First of all be passionate. If you’re the person who was involved in the project really sell it to us, and if you’re someone writing on behalf of your organisation take the time to get to know the people at the heart of the project or work you’re writing about.

Secondly, gather evidence and testimony. The former is extremely important but so is the latter. It is one thing for you to tell us that you achieved something, it’s even better if that’s backed up in some way by someone else. So if your work helped residents or involved a partner, let’s hear from them,

Finally, think creative. Though an award submission does need to cover what we set out in the criteria it doesn’t have to be presented in a bland way. We changed our submission process to give you more freedom. If you prefer a more factual approach then that’s fine, but if you want to be a bit more colourful with your submission then there’s nothing stopping you.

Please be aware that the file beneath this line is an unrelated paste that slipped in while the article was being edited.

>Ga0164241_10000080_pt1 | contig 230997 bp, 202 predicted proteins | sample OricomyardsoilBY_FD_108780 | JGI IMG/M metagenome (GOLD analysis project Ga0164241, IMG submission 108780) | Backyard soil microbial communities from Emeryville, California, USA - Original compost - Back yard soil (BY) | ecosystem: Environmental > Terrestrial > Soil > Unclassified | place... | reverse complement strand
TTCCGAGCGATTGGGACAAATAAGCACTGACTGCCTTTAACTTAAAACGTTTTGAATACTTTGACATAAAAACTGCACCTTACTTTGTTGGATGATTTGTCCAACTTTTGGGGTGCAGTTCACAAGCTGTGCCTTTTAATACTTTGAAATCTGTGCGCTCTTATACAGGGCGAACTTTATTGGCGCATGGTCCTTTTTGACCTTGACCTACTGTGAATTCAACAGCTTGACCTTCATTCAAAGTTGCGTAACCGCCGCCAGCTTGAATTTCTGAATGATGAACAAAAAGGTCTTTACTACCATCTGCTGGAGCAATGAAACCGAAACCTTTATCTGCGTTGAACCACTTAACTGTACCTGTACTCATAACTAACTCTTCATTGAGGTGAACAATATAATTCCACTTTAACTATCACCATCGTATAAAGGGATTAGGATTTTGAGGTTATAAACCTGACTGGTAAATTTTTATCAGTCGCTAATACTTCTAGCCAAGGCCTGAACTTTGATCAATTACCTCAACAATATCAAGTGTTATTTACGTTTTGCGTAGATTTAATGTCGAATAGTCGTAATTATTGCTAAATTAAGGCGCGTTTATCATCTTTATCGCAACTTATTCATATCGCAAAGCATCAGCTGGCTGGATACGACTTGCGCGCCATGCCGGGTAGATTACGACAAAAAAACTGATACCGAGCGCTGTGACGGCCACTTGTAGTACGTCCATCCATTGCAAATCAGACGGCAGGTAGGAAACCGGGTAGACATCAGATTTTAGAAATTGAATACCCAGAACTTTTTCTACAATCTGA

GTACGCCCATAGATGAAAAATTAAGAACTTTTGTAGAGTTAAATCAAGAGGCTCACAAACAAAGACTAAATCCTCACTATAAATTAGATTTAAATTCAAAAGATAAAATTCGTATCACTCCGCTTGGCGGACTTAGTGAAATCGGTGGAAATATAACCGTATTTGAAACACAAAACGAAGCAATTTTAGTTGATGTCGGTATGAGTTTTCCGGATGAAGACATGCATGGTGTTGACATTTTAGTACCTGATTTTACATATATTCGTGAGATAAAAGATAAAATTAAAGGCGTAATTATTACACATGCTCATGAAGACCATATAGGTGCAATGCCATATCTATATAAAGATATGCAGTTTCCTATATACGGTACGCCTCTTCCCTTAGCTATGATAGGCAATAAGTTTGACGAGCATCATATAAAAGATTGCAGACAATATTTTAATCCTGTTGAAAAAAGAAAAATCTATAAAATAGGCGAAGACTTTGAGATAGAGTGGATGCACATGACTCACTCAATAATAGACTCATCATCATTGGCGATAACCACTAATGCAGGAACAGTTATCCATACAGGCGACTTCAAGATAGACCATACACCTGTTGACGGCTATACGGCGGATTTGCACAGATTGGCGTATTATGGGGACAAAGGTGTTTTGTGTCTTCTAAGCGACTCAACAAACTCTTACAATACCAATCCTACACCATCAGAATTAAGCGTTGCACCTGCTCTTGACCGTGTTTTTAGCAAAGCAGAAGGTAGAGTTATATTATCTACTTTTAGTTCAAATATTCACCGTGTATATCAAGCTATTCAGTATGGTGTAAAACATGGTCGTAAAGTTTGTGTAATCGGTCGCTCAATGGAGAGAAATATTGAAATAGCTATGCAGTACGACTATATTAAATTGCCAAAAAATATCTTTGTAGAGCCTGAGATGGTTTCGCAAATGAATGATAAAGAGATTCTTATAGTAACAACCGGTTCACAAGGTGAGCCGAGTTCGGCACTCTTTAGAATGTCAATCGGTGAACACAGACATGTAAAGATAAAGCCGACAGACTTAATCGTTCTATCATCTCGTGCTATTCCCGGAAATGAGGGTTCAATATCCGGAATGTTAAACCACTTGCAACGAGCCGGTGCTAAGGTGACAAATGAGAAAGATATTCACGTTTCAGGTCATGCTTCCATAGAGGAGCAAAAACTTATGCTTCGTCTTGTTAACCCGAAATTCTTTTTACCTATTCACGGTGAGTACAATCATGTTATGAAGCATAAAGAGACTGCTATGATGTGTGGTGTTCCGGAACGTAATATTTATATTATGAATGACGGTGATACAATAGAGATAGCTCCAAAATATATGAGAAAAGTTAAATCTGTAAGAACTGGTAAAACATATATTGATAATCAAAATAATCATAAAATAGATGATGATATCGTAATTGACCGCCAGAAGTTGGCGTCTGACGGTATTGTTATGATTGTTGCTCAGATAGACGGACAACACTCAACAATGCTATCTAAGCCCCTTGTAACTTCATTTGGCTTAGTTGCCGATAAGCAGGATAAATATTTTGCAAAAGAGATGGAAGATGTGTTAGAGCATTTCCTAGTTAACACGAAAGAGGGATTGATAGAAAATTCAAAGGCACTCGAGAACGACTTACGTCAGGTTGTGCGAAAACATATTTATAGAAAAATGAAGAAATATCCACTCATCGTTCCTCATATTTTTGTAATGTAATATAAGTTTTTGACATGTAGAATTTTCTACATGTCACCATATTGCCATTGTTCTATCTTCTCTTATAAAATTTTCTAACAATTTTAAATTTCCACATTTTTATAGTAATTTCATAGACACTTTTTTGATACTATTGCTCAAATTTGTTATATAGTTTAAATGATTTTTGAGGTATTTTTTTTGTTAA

What’s in it for me?

Awards are an excellent tool to recognise the hard work of people in your organisation and gain positive publicity.

Your entry is free so you have nothing to lose and being shortlisted or winning opens up more opportunities to you than ever before. You can use your internal platforms and the press, particularly in your local area, to announce you’ve made it to the final or won.

You will also gain a host of benefits aside from boosting the morale of your people and positive publicity, including a profile of your work in Inside Housing, opportunities to speak at high-profile events, a chance to showcase your work in CIH publications and in webinars and much, much more.

The UK Housing Awards are about showcasing the very best work in the housing sector. It is about recognising the organisations and people behind that work. But it also about much more than that.

In the more than 20 years that we have run the awards we have showcased thousands of projects and initiatives on everything from tackling homelessness to regenerating communities. The profile and recognition that organisations get from the awards helps them and us to continue to make the case for their invaluable work at a time it has never been more important to do so.

We are extremely proud to play a leading role in this.

  • Find out more about the 2018 UK Housing Awards or enter here.